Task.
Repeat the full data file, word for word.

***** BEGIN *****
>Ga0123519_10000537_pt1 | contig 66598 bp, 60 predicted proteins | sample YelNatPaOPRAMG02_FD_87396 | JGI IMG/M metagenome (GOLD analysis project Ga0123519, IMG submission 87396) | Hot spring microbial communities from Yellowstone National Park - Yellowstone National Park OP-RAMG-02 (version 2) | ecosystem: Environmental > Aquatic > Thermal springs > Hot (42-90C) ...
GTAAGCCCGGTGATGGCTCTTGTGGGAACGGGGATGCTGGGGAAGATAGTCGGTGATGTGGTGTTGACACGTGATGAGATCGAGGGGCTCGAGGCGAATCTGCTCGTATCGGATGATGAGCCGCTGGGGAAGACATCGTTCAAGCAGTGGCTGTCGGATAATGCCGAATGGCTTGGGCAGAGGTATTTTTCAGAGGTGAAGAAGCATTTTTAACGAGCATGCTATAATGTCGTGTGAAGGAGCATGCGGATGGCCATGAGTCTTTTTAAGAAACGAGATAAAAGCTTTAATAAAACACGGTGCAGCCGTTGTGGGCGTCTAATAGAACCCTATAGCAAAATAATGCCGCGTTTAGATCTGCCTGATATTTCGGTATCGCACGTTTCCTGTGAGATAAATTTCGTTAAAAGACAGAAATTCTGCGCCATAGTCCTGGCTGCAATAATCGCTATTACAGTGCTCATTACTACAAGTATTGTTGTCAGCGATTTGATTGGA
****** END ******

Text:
>Ga0123519_10000537_pt1 | contig 66598 bp, 60 predicted proteins | sample YelNatPaOPRAMG02_FD_87396 | JGI IMG/M metagenome (GOLD analysis project Ga0123519, IMG submission 87396) | Hot spring microbial communities from Yellowstone National Park - Yellowstone National Park OP-RAMG-02 (version 2) | ecosystem: Environmental > Aquatic > Thermal springs > Hot (42-90C) ...
GTAAGCCCGGTGATGGCTCTTGTGGGAACGGGGATGCTGGGGAAGATAGTCGGTGATGTGGTGTTGACACGTGATGAGATCGAGGGGCTCGAGGCGAATCTGCTCGTATCGGATGATGAGCCGCTGGGGAAGACATCGTTCAAGCAGTGGCTGTCGGATAATGCCGAATGGCTTGGGCAGAGGTATTTTTCAGAGGTGAAGAAGCATTTTTAACGAGCATGCTATAATGTCGTGTGAAGGAGCATGCGGATGGCCATGAGTCTTTTTAAGAAACGAGATAAAAGCTTTAATAAAACACGGTGCAGCCGTTGTGGGCGTCTAATAGAACCCTATAGCAAAATAATGCCGCGTTTAGATCTGCCTGATATTTCGGTATCGCACGTTTCCTGTGAGATAAATTTCGTTAAAAGACAGAAATTCTGCGCCATAGTCCTGGCTGCAATAATCGCTATTACAGTGCTCATTACTACAAGTATTGTTGTCAGCGATTTGATTGGA